The path to create a customer-centric organization is not identical for any two companies, and even companies at similar stages of CX maturity do not look the same. It is not hard to understand that improving customer experiences can improve an organization’s bottom line, but it can be incredibly challenging to persuade an entire organization to agree on current customer perceptions and the prioritization of customer experience and loyalty improvement projects.

Having worked with product-centric companies that had no competition, as well as large multinational organizations who have been doing CX research for years, I’ve seen the same need time and time again: Organizations need a strategy to arm stakeholders with the right information before having a strategic planning discussion.

Prior to road-mapping CX initiatives, analyzing cost-benefits and determining how to most effectively measure ROI, there are four steps that customer-centric companies take to ensure their road-mapping exercise is as valuable as possible.

1. Talk about CX with Anyone & Everyone

Customer experience needs to be part of the conversation both in the conference room and at the lunch table. By engaging colleagues, friends, and even unknown members of your organization in a conversation about CX and how the work of various departments can affect experiences, support tends to grow quickly and organically. From growing an idea pipeline where people feel comfortable sharing hypotheses or suggestions to resource allocation from teams that want to have a voice or a specific program implemented, this show of diverse support can take on many forms.

This practice will also bring to light greater understanding of how different departments are evaluated in their performance. Uncovering an area in which CX will or could link to performance is an important tool to explore how departments will be invested in any CX program. This will also ensure that whatever types of information they will need will be fully incorporated into programs in order to track their own metrics in the context of CX results.

2. Dig into the Data

Many organizations sit on troves of valuable customer data that can provide insight on its own. Before determining CX priorities or structuring feedback programs, it is important to get a sense of what will be possible by auditing all available data within the organization.

Among those on the periphery who do not regularly comb through data, there is often widespread uncertainty of where, what kind, and how much data exists, and a tendency to redirect inquiries to the few who can answer these questions. To overcome this apprehension, ask other teams and departments to share insight reports and data justifications that they have used. This will help you see the data in the context of how and why it was collected and utilized.

Key types of data to ask about and to inventory as you prepare to embark on new CX initiatives include:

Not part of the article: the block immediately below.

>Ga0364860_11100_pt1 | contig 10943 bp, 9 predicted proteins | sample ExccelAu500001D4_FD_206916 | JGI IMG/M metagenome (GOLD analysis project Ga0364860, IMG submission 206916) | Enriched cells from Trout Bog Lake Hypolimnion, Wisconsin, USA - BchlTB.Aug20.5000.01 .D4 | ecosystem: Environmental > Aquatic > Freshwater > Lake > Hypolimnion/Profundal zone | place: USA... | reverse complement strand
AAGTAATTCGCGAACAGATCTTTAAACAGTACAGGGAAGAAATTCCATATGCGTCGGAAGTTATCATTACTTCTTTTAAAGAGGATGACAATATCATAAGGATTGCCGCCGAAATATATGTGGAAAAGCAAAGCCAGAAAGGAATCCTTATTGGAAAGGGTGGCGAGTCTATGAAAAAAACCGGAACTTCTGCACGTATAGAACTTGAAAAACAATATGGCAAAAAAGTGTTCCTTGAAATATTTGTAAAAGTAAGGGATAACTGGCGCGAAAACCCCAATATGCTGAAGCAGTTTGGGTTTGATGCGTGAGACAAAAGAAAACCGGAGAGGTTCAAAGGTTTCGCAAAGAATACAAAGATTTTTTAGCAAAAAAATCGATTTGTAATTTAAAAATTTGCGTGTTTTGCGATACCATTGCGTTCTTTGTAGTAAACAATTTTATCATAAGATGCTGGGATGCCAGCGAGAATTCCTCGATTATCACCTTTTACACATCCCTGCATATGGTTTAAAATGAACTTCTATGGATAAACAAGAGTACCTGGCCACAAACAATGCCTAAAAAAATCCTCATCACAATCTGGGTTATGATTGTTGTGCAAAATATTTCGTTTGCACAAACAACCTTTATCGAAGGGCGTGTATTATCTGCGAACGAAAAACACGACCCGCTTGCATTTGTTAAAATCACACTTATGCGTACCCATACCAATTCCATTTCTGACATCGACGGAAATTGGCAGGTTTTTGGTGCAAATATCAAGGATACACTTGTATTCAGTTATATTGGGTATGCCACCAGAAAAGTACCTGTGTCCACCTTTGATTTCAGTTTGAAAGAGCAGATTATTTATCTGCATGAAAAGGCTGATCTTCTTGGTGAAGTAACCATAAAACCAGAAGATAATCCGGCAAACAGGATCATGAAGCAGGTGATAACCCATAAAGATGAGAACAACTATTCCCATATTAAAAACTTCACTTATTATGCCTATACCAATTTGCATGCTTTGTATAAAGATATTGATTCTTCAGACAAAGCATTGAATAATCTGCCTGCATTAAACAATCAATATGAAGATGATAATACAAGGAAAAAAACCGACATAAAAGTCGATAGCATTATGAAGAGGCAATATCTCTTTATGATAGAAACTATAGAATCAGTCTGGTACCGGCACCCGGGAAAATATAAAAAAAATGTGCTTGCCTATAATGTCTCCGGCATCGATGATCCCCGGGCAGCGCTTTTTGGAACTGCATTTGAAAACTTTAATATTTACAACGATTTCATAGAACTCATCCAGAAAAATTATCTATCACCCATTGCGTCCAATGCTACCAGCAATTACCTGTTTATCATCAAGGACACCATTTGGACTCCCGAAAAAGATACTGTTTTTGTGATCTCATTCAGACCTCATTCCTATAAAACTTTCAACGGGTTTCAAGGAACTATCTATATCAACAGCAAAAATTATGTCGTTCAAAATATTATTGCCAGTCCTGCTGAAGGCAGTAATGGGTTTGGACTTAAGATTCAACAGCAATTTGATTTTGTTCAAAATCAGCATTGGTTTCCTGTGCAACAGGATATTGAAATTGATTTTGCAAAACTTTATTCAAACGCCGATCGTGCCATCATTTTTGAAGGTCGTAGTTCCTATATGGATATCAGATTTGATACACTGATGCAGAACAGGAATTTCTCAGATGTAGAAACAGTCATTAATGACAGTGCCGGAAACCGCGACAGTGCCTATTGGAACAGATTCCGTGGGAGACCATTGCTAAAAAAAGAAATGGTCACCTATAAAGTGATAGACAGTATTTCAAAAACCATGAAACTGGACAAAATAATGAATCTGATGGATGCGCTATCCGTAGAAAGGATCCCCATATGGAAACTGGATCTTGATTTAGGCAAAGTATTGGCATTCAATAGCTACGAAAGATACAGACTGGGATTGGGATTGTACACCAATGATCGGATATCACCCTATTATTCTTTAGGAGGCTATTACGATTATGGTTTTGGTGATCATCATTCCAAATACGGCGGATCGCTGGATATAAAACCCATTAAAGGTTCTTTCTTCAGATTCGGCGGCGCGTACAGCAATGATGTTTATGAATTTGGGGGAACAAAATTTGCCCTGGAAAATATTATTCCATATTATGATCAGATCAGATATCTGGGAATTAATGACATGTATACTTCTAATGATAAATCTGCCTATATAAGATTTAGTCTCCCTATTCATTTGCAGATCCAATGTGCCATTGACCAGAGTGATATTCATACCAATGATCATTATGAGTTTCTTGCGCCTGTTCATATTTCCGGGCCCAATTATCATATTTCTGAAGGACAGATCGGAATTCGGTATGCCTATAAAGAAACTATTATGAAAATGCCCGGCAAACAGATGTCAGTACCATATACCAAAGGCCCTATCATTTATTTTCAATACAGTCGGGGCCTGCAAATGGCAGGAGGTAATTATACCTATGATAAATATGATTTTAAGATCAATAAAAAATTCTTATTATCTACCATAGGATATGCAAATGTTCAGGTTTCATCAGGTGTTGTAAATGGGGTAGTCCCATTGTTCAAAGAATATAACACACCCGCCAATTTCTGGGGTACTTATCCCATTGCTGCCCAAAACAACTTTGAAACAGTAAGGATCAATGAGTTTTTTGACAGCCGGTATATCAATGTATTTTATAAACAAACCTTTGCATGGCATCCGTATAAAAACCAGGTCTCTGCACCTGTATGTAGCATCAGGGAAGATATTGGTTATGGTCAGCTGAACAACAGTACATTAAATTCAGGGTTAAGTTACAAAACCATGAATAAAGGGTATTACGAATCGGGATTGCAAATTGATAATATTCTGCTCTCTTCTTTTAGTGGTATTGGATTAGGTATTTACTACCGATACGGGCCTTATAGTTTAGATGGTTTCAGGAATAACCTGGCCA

a. Customer-level demographic data – Gender, Region, etc.

  • i. Permits deep data views/cuts to drive learning by understanding variances among different types of customers

b. Customer behavioral & financial data – Average Spend, Tenure, Frequency of Contact, Products/Services used, Share of Wallet, etc.

  • i. Offers ability to build models and predict future outcomes, which is crucial for measuring ROI

c. Customer contact data: Email Addresses, Cell Phone Numbers, Permission to SMS, etc.

  • i. Determines feedback plan and structure, incorporating key elements that may drive survey experiences and enable more thorough data analysis

3. Set Measurable Goals

While a noble objective, ‘becoming more customer-centric’ is not an immediately attainable goal for most organizations. Oftentimes, this type of generic value statement is not necessarily tied to specific tasks or objectives to which regular employees can relate. Similarly, executives can have challenges determining exactly which metrics and programs to prioritize with such a “big picture” goal.

It is important for goals to be defined prior to commencing work on new CX initiatives that closely link to the company’s overall strategy. This will help to ensure that the strategy and focus is effectively communicated throughout the organization and baked into the fabric of a CX program.

4. Be a Resource Realist

Understanding the potential sources of your budget will help frame the parameters of possibility within your road-mapping discussions. By thinking critically about your funding and budgeting processes and the motivating factors for gaining budget, a clearer tactical plan can be developed. Understanding your potential budget (and its limit) straight from the project’s start can help you focus conversations around potential programs.

By taking these four steps and arming all employees and teams responsible for CX feedback with relevant information prior to discussing your desired CX program roadmap, you will be well on your way to more effective and productive discussions centered around the customer experience.